Officials still do not know what caused the sinkhole.
Engineers called for a sonar unit to scan the 30-foot-wide, 1-1/2-foot-deep depression to find out what caused it.
The highway was closed from Exit 408 to Exit 414 in Pender County and traffic to Wilmington was rerouted onto U.S. 117 through Castle Hayne.
"It's bigger than a dip but it ain't no crater,'' said one motorist who had seen the road. "The pavement is still there.''
DOT division engineer Allen Pope said the depression was the type of problem that he has seen when underground drainage systems leaked and washed away supporting soil and caused pavement to sink.
"We know there is none of that type of structure in this area,'' Pope said.
Pope said there were sink holes in the general area when the highway was built in the early 1980s, but most were filled with grout or other material. He said limestone rock under the road could have eroded and weakened support of the highway.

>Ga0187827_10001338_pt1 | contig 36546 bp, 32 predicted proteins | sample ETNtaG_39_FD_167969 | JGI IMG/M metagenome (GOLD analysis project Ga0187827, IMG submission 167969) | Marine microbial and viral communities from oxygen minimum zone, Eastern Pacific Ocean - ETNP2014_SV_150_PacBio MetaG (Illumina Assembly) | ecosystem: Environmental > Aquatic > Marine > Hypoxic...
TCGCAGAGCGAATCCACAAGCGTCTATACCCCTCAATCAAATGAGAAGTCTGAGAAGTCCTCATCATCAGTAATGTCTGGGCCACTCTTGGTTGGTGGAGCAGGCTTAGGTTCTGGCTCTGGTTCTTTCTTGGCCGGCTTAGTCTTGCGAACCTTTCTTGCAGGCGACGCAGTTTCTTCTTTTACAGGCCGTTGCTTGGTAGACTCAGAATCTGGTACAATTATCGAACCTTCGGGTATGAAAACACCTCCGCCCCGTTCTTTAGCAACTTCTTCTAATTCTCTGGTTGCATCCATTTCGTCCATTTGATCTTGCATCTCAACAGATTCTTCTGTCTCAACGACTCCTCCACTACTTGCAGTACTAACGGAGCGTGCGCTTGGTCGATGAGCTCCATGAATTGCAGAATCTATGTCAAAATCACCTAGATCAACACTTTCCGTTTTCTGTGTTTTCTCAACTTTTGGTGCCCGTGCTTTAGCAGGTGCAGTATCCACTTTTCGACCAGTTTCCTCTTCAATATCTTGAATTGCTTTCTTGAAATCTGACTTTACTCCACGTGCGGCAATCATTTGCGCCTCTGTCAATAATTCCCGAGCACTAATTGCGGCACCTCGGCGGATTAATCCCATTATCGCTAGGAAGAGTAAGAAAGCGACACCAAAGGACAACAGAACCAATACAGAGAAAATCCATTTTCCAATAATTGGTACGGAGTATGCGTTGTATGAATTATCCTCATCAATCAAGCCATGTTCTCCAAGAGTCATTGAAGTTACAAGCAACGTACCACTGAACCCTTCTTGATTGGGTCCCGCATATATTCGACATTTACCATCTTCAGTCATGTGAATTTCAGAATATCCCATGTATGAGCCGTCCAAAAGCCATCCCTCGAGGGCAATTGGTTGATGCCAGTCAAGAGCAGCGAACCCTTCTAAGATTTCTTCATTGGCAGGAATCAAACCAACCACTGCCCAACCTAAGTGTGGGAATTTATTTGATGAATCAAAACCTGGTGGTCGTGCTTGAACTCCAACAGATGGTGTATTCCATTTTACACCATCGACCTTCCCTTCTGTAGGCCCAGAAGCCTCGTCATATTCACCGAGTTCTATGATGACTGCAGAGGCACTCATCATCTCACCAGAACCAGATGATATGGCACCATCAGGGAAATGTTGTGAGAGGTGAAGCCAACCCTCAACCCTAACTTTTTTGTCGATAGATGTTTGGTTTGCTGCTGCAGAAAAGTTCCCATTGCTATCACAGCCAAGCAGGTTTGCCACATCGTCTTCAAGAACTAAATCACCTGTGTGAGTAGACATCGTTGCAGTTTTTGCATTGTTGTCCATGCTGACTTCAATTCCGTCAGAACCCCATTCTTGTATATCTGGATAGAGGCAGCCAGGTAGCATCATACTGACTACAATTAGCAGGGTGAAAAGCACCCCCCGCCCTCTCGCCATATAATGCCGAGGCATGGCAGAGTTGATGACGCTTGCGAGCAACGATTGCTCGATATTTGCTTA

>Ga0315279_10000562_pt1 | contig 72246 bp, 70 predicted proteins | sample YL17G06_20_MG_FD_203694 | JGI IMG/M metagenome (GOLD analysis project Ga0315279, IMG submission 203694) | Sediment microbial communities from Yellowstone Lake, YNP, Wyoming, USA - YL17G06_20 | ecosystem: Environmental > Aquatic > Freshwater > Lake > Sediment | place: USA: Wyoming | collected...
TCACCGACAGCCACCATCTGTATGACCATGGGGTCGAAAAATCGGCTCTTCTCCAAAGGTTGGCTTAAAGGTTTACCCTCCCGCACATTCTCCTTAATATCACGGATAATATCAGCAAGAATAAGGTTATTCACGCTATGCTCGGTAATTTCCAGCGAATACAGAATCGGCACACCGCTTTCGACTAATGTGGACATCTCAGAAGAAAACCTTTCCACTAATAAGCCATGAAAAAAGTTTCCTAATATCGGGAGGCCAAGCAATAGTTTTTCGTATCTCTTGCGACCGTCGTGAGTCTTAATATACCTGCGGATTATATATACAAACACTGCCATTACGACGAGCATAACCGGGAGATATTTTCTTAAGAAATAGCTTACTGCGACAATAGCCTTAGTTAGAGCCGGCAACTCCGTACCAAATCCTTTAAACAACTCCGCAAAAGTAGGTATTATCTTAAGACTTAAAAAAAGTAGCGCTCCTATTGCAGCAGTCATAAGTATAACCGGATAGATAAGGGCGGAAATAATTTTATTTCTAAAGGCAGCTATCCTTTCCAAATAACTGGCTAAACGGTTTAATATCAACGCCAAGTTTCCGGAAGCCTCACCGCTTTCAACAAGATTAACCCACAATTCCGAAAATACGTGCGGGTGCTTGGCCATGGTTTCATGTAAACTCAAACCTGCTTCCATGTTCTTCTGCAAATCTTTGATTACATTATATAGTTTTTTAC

"I guess asphalt has bridged over whatever is down there. I've seen where a sanitation manhole may have developed a leak and created a cavity under the pavement of the size you could put a Volkswagen in, but nothing of this caliber.''
The problem was reported to the Pender County emergency dispatcher by a motorist who drove through it and called 911 at 4:30 a.m. Friday. The Highway Patrol closed the lanes and called DOT. No vehicles were stuck in the trap, but there were scratch marks showing some hit it running fast.
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